The United States tried to convince Israel to join the Non Proliferation Treaty (NPT) when the treaty was first introduced and before it was widely believed that Israel had nuclear weapons. The NPT's objective is to prevent the spread of nuclear weapons and weapons technology and further the goal of universal disarmament.
The United States entreated Israel to join the treaty in 1968 and threatened to withhold the sale of advanced U.S. fighter jets if Israel refused. This effort failed because the government of Israel at the time saw nuclear weapons as essential to providing for Israel's security—giving them up would be worse than losing some support from the United States. To this day, Israel maintains a policy of "opacity" regarding its nuclear weapons and has never formally acknowledged them.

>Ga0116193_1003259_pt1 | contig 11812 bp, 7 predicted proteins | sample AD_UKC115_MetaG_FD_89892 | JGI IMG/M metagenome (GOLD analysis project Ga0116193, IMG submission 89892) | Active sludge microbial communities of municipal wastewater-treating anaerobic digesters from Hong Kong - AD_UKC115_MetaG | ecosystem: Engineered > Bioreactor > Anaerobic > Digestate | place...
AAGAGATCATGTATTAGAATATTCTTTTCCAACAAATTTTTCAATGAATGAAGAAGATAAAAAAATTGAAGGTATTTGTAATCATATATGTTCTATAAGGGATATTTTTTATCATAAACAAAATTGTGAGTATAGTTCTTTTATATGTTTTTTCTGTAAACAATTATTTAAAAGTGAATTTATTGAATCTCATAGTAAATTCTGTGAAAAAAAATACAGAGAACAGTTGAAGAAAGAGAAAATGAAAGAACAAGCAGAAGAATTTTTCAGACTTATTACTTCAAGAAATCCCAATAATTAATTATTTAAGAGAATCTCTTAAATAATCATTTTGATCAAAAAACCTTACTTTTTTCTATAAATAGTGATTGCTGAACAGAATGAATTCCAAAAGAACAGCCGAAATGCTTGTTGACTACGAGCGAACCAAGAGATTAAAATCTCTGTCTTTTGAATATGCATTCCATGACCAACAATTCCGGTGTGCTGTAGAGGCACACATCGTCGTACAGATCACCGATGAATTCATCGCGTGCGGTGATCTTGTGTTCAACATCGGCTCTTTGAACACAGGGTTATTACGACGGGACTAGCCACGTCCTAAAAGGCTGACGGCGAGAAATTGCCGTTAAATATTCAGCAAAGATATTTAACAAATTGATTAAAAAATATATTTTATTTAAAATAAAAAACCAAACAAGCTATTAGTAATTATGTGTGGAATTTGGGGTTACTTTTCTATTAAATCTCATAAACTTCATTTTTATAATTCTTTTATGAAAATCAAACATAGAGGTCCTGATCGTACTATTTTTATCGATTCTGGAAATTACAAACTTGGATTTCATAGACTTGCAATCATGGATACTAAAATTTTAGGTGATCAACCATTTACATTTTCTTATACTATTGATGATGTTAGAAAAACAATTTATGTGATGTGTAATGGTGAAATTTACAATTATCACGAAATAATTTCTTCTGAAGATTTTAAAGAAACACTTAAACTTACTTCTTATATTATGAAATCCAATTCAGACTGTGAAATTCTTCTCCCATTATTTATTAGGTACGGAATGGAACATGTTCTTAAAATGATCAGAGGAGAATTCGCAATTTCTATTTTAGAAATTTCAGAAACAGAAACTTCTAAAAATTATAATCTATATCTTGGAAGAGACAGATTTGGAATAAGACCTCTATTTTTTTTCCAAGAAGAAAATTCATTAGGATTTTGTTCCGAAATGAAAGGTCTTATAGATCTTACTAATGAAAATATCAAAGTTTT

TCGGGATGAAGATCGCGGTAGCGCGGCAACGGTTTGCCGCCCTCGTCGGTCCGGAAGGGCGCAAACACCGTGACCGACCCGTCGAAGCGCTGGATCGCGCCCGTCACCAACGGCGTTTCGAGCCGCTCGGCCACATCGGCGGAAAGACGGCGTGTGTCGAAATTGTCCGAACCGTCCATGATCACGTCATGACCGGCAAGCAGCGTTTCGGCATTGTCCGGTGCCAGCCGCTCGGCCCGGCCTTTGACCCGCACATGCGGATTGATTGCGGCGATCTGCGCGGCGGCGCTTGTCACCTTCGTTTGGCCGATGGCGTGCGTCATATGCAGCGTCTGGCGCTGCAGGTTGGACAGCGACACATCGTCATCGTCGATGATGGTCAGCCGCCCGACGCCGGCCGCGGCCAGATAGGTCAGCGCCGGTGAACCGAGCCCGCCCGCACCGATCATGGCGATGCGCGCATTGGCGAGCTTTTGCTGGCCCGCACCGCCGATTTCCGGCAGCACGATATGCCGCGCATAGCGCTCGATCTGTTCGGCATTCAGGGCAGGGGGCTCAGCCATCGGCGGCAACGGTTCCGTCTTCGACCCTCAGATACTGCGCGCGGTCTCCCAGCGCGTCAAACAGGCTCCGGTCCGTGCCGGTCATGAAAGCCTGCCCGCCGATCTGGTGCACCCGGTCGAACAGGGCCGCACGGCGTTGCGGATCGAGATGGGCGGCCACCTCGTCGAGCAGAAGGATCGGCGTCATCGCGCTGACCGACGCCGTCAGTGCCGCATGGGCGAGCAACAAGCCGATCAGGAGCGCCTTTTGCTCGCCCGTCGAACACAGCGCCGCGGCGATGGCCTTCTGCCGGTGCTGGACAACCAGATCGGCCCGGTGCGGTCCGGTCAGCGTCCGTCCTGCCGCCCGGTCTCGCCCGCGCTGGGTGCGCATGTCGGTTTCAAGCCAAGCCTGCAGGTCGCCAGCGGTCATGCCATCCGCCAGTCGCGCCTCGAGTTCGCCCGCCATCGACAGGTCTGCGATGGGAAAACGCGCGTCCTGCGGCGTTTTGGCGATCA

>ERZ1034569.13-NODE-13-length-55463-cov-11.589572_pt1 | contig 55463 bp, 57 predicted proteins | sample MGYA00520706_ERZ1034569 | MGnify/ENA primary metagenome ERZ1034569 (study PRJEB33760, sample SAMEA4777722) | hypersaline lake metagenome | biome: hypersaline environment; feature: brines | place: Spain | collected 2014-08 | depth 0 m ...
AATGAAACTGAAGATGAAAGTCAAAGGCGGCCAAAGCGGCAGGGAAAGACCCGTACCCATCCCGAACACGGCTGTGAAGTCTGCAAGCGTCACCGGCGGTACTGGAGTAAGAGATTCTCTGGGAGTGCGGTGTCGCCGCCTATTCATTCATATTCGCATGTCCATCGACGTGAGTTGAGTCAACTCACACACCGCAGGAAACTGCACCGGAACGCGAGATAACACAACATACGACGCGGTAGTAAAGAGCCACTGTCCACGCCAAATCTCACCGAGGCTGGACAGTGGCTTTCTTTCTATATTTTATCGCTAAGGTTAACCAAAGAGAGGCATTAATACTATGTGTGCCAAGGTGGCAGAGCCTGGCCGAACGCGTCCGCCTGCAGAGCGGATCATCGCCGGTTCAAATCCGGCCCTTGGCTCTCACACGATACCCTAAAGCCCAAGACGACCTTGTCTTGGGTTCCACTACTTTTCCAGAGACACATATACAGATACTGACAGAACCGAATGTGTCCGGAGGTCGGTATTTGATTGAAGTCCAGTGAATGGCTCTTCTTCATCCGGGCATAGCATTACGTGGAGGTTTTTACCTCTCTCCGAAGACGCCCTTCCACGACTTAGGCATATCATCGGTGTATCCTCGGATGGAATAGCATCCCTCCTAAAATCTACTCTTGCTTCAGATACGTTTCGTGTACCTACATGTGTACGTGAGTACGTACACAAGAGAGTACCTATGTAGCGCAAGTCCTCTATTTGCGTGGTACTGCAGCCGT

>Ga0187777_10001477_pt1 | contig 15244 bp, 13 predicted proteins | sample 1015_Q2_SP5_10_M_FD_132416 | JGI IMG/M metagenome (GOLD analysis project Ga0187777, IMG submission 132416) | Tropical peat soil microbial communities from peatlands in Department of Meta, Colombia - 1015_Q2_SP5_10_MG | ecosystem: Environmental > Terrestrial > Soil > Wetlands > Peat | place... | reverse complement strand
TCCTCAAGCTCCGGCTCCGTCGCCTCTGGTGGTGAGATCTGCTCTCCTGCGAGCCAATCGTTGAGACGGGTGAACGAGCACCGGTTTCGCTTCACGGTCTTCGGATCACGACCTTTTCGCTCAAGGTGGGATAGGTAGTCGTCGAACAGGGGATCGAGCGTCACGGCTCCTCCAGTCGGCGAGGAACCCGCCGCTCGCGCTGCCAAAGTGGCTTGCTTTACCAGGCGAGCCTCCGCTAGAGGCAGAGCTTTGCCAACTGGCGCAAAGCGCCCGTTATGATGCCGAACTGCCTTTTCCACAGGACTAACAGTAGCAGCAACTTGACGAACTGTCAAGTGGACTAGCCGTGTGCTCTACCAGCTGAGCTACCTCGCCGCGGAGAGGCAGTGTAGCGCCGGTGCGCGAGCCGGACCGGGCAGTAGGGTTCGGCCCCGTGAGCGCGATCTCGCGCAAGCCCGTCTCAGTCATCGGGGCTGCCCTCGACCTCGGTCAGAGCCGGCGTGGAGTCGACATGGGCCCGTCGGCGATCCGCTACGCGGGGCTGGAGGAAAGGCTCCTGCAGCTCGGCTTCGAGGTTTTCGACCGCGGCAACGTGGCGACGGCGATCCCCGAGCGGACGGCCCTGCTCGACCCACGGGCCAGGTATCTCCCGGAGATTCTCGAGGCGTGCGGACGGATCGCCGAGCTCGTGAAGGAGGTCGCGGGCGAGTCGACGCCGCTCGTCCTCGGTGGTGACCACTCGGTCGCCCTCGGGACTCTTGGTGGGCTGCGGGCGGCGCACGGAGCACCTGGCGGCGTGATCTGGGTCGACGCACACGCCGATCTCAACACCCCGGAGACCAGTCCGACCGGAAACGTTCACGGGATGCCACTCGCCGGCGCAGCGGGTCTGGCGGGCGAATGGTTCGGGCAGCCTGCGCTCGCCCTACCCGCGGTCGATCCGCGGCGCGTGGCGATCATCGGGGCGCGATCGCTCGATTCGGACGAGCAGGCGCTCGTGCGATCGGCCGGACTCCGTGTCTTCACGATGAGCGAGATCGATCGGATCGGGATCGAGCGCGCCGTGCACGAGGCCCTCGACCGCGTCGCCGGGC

Pressuring Israel to join the NPT is still unlikely to work, and the costs of such pressure would probably exceed any indirect benefits. There is no sign that the present government of Israel holds a different view from that of the 1968 government, and if anything, Israel is now less dependent on U.S. support for its security than it was then.
Even so, the appearance of a more impartial or inclusive U.S. non-proliferation policy might lead to increased international support for U.S. pressure on Iran to abandon its more suspicious nuclear activities. But this effort already has strong and growing international support, and a political row between the United States and Israel might undermine their reported cooperation in gathering intelligence on Iran's nuclear program and potentially sabotaging it (for example, with the Stuxnet computer worm that may have slowed Iran's efforts to enrich uranium). The possible "PR" benefit of a U.S. push for Israel to join the NPT is thus unlikely to exceed the costs.